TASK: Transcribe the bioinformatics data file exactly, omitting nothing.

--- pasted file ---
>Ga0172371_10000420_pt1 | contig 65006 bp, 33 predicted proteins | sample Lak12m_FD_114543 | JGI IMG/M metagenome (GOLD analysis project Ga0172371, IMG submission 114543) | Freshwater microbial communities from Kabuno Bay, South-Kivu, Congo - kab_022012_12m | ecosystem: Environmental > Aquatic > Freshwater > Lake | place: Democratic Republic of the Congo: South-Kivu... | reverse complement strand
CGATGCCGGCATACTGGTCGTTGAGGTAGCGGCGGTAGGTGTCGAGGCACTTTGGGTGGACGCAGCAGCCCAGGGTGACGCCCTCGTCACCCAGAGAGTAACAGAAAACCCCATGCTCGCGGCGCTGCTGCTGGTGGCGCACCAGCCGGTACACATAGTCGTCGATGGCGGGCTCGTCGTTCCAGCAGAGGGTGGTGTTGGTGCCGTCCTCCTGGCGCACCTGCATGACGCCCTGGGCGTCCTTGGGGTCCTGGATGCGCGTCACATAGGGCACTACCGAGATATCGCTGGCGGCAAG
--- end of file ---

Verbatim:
>Ga0172371_10000420_pt1 | contig 65006 bp, 33 predicted proteins | sample Lak12m_FD_114543 | JGI IMG/M metagenome (GOLD analysis project Ga0172371, IMG submission 114543) | Freshwater microbial communities from Kabuno Bay, South-Kivu, Congo - kab_022012_12m | ecosystem: Environmental > Aquatic > Freshwater > Lake | place: Democratic Republic of the Congo: South-Kivu... | reverse complement strand
CGATGCCGGCATACTGGTCGTTGAGGTAGCGGCGGTAGGTGTCGAGGCACTTTGGGTGGACGCAGCAGCCCAGGGTGACGCCCTCGTCACCCAGAGAGTAACAGAAAACCCCATGCTCGCGGCGCTGCTGCTGGTGGCGCACCAGCCGGTACACATAGTCGTCGATGGCGGGCTCGTCGTTCCAGCAGAGGGTGGTGTTGGTGCCGTCCTCCTGGCGCACCTGCATGACGCCCTGGGCGTCCTTGGGGTCCTGGATGCGCGTCACATAGGGCACTACCGAGATATCGCTGGCGGCAAG